This page contains a Flash digital edition of a book.
Retailer Face To Face


that if your sales are good you just have to make the selection better and then the sales should follow. That’s what our new selection should do!” says Kirsty, bursting with enthusiastic pragmatism.


While full of praise for


Hallmark, who brings in other publishers’ designs via the brokerage system as well as developing the own brand card designs for Waitrose, Kirsty remains heavily involved as to what specific card designs are included and the mix in each store. “I am the buyer, it’s my


job to ensure the best selection is in each individual store, whether it has a display of 1,500 cards as in our Food


& Home branches or just a handful in our little Waitrose stores,” says Kirsty. “However, the analysis I now have at my fingertips, thanks to Hallmark, as to what designs are selling where means I can really tailor each selection. I can ask myself, ‘does that dog design sell better than the cat design in a specific branch?’ or ‘which of these four floral designs are really blooming sales wise?’” says Kirsty, revealing the level of detail that the flow of data from Hallmark affords. (The answer to the cat v dog question is “Waitrose customers do appear to be more ‘cat people’ when it comes to card buying!” reveals Kirsty). The January replan marks the culmination of the last three years of experimenting with what Waitrose’s customers really want from the retailer on the greeting card front. “What works in other supermarkets, or indeed other card retailers, is not necessarily what works for Waitrose, be that the balance of own brand versus branded, lower priced versus higher priced, captioned versus blank cards,” says Kirsty. With the Waitrose brand being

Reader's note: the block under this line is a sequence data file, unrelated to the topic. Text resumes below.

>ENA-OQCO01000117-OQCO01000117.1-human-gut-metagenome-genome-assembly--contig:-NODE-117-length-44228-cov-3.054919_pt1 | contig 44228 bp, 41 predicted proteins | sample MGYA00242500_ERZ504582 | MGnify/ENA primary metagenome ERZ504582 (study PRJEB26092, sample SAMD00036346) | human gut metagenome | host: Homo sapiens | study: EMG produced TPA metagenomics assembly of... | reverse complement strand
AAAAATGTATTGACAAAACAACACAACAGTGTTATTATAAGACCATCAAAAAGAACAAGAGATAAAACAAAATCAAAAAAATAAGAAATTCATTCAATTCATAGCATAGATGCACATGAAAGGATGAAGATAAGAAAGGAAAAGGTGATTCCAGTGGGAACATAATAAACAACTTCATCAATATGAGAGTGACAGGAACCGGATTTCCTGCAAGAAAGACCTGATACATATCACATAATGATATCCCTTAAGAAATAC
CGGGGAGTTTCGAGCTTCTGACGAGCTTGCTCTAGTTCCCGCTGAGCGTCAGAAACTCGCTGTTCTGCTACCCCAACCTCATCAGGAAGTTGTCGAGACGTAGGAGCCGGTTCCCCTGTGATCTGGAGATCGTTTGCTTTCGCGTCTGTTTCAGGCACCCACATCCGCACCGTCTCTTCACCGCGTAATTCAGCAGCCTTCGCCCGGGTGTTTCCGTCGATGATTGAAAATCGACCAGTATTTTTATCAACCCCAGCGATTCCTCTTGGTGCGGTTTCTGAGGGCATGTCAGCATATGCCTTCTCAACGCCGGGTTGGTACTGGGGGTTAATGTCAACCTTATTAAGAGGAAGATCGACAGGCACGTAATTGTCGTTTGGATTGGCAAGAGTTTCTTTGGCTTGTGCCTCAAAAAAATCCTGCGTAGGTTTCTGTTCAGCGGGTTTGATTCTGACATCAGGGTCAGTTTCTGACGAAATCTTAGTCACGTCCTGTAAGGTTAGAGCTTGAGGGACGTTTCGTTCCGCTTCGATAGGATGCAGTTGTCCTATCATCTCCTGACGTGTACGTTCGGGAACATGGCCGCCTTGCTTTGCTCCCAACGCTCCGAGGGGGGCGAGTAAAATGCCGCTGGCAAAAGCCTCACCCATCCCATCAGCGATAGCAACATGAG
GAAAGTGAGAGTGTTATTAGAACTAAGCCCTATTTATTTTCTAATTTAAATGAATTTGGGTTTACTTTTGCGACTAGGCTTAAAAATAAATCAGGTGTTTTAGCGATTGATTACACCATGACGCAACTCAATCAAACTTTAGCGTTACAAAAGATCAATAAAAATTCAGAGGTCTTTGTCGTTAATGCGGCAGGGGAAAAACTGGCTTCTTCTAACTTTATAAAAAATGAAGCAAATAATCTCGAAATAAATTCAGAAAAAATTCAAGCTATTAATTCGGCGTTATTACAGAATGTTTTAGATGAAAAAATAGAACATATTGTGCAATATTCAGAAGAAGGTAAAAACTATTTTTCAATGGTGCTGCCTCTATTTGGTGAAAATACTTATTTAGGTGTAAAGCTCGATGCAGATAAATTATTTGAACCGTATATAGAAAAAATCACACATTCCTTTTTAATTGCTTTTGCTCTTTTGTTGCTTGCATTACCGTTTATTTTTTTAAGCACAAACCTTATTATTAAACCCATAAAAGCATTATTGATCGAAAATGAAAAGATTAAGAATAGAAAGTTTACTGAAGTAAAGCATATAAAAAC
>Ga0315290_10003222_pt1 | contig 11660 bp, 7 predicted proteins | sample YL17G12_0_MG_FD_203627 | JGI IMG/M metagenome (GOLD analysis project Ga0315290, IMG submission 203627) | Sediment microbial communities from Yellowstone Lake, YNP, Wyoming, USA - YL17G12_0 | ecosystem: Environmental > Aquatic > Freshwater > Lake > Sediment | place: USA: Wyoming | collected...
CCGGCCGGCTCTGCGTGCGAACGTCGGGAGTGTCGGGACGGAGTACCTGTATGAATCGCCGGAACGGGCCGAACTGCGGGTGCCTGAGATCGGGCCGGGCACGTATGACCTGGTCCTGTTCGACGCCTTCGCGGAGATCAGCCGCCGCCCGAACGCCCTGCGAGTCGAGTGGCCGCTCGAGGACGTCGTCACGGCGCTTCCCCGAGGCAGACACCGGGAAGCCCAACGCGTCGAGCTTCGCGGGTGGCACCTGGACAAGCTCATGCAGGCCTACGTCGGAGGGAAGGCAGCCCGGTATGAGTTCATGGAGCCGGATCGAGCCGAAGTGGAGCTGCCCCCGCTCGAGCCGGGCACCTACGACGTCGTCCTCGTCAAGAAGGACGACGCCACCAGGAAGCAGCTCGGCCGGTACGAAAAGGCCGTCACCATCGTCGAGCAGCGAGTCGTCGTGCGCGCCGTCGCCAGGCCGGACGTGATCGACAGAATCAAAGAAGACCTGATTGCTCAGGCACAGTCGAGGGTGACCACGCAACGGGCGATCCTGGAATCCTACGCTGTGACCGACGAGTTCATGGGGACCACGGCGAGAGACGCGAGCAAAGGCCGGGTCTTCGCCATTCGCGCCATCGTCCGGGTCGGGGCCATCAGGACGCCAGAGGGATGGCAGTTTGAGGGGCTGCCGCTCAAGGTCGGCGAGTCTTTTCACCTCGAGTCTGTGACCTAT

held in high regard by its loyal customers, as well as with aspirational occasional shoppers, a major trial was carried out a few years ago to ascertain how its


selection,


of £1) - which is a small nod to the essentials Waitrose brand. Even within the own brand the Waitrose brand


plays second fiddle to the exclusive livery created for many of the designs, the rear of the cards perhaps fanfaring the artist in question or championing that they are part of a New Talent capsule range that showcases new graduates’ work.


customers would react to increasing the percentage of own brand everyday cards on offer. “We trialed having 100% own brand cards in 15 stores, 50% own brand in another 15 stores and 30% in another 15 branches,” says Kirsty. “We


alienated some customers in the stores which had the higher percentages of own brand designs, with 30% being the right amount for us. On the card front, customers come to us to find the types of cards they would find in an upmarket card or gift shop, and price is less of an issue than it might be for other supermarkets,” says Kirsty. However, there are some lower priced


cards in the selection - there are only around 10 designs (with an RRP


Top left: Among the best selling cards for Waitrose is this humorous design from Susan O’Hanlon. Top right: Paper Salad’s designs sell well for Waitrose. This one is especially poignant as the ring featured is very similar to the one Kirsty wears. She is marrying her fiancée (who also works for Waitrose) in May. Above: There is a small selection of cheaper cards under the essential Waitrose sub-brand. Inset: Greeting cards remain an important product category for Waitrose.


“Our own brand designs are important -